"Some of the thoughts that arise in our minds are conducive to peace of mind, while others disturb it. "This is why it is said that the disturbing emotions are a cause of suffering. Our disturbing emotions latch on to qualities that things appear to possess," he explained, adding that "thinking about emptiness helps us understand that things don’t exist the way they appear."
“One of human beings’ distinguishing characteristics is their intelligence, His Holiness said. By studying you increase your wisdom. You belong to the 21st century and if you are Buddhists, you should be 21st century Buddhists. All major religious traditions teach about love and compassion, but Buddhism also teaches wisdom; the ability to overcome ignorance.” He told the students that belonging to the 21st century they had the opportunity to shape the future. Where the 20th century was marred by violence, it is still possible to ensure that the 21st century is an era of peace.
His Holiness was asked about the meaning of true existence. He said: “When you look at me you see the Dalai Lama. You see the Dalai Lama’s body and hear his voice and he seems to truly exist. And yet if you examine what you see and hear more carefully in the light of Nagarjuna’s observation that ‘The Tathagata is neither one with nor completely different from his psycho-physical aggregates; It is not the case that the Tathagata exists separately from the aggregates and he has no ultimate existence because he is not different from the aggregates,’ there is nothing you can pinpoint that is the Dalai Lama.
The community of the Rinnanji Temple, welcomed His Holiness in the afternoon. He said:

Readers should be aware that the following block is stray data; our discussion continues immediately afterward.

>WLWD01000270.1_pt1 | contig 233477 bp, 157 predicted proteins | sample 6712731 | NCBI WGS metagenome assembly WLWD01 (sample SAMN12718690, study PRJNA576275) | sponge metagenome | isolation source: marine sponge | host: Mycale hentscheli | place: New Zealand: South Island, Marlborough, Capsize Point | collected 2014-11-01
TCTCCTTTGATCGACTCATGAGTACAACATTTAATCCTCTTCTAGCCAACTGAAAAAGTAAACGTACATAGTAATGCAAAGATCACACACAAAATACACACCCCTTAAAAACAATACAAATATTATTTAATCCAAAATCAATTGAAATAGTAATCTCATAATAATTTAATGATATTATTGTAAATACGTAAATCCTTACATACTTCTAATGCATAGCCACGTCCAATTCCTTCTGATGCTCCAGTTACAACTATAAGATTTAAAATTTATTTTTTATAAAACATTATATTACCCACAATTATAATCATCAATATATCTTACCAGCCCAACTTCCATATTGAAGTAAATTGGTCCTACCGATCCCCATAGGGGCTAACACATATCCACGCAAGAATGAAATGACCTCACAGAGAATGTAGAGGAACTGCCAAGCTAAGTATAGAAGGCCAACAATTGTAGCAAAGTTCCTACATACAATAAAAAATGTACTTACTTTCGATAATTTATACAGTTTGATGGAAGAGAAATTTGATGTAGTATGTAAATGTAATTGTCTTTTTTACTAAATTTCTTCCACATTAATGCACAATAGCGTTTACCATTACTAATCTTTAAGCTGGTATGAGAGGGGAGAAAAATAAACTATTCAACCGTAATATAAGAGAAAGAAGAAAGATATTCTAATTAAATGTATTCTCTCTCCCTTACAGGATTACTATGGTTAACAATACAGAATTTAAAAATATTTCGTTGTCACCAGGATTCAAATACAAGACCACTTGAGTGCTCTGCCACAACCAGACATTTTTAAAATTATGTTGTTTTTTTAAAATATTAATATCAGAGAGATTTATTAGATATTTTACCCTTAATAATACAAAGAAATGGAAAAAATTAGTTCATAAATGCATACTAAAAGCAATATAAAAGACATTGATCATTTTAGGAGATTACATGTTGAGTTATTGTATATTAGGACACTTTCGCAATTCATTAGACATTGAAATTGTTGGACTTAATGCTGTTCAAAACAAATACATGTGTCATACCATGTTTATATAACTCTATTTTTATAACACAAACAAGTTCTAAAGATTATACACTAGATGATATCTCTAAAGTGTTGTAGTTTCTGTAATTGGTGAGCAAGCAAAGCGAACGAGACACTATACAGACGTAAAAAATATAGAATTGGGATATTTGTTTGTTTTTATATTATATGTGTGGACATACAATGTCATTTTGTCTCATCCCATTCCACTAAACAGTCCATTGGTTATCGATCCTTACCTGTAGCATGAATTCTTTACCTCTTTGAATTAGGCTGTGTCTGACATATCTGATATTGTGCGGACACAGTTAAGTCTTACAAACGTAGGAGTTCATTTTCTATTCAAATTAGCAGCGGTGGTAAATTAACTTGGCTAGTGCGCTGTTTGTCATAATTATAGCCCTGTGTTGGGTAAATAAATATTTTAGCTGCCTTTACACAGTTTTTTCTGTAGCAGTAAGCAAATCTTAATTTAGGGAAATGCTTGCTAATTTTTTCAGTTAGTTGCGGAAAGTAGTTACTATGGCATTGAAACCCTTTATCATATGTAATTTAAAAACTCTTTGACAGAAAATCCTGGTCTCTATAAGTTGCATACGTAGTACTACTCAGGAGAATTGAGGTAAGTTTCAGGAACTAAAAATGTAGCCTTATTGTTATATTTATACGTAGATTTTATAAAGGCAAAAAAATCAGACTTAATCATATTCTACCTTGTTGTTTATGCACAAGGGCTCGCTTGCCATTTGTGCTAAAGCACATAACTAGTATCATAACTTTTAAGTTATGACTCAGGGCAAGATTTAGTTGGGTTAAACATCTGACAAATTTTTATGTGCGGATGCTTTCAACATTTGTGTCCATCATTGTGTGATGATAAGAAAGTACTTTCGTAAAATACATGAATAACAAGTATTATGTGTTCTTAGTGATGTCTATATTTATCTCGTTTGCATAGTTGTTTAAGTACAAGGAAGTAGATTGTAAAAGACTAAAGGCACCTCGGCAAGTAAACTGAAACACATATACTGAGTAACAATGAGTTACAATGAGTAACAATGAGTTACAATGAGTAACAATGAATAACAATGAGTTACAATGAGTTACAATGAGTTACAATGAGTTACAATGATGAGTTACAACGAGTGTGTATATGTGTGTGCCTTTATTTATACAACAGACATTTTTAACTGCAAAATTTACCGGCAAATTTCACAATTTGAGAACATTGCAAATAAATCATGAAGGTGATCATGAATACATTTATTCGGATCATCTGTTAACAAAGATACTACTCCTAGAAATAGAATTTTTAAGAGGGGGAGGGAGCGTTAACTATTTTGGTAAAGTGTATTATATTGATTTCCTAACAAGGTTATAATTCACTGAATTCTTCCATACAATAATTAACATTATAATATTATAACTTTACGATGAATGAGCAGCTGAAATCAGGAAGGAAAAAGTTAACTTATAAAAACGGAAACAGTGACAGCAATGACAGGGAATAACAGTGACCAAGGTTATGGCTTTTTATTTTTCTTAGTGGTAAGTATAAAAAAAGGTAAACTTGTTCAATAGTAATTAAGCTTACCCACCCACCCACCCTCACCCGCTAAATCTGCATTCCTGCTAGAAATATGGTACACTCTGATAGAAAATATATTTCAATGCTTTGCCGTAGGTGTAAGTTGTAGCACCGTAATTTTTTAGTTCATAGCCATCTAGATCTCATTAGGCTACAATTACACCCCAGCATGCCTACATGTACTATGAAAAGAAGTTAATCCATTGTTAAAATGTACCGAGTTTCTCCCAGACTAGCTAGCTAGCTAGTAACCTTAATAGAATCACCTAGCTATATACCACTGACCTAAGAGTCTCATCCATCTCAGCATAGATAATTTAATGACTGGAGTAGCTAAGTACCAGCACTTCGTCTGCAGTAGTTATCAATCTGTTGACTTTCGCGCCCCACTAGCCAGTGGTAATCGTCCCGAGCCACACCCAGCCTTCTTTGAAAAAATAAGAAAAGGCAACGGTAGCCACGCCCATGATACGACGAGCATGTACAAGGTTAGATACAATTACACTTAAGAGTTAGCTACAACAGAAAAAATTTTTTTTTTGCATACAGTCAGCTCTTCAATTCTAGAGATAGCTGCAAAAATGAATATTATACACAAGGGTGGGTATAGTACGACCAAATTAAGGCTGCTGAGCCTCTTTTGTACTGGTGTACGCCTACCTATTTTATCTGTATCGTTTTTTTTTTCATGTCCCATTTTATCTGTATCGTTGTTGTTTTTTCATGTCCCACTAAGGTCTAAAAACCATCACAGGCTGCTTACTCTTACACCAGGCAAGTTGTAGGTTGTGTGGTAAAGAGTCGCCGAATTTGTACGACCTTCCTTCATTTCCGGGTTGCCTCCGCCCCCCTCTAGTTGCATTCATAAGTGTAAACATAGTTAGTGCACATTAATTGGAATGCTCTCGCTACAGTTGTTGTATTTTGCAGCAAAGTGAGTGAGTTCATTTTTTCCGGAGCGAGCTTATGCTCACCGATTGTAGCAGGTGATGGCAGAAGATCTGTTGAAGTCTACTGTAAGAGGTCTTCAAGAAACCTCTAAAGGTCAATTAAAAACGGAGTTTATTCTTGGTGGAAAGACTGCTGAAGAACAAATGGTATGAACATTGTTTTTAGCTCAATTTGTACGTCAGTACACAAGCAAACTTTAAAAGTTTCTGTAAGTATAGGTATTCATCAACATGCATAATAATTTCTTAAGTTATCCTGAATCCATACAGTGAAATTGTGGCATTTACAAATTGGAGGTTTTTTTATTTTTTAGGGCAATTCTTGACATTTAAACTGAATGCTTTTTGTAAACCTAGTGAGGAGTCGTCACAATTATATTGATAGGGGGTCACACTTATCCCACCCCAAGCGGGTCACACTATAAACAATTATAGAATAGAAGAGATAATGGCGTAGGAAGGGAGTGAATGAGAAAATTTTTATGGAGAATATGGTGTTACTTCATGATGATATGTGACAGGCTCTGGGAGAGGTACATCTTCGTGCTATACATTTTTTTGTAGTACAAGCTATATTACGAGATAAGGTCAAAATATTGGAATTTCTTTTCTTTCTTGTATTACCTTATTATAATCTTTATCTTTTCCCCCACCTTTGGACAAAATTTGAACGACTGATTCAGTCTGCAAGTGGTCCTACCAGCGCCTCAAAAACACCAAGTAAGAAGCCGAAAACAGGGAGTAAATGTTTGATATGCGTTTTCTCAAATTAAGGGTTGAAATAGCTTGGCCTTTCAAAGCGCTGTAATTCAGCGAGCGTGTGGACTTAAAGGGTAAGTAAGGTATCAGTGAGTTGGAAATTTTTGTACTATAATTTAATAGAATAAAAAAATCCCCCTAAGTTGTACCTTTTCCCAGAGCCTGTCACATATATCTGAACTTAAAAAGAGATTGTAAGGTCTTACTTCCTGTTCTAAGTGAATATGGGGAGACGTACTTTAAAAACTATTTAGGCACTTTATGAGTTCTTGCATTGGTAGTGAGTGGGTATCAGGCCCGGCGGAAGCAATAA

“I am now nearly 79 years old. At the age of 16 I took responsibility for Tibet at a difficult time and in so doing I lost my freedom. At the age of 24 I lost my country and became a refugee. I have met all kinds of difficulties, but as the Tibetan saying goes: ‘Wherever you are happy, you can call home, and whoever is kind to you is like your parents.’ I lost my country, but I’ve been happy and at home in the world at large. Living a meaningful life is not about acquiring money and other facilities; it’s about dedicating your life to helping others as much as you can.
“If you think only of yourself, you’ll be anxious, suspicious and full of fear. Such feelings create a distance between you and others. On the other hand, the more you think about others and try to benefit them, the easier you feel. The more compassionate you are, the better your health. Since I became a refugee 55 years ago, I’ve met all kinds of people, from leaders to beggars. All of them were the same as human beings; none wanted suffering, all wanted to be happy. Of course, there are differences between us in relation to country, language and faith, but these are secondary. If we pay them too much attention we divide ourselves into ‘us’ and ‘them’. If each of the 7 billion alive today thought of themselves as members of the same human family there’d be no grounds to include some and exclude others.”
He spoke of the positive results that have emerged from 30 years of dialogue between modern science and the Buddhist science of mind. He said we train the mind by transforming it and we do that by employing the mind itself. Knowledge of this is inspiring increasing interest among modern scientists.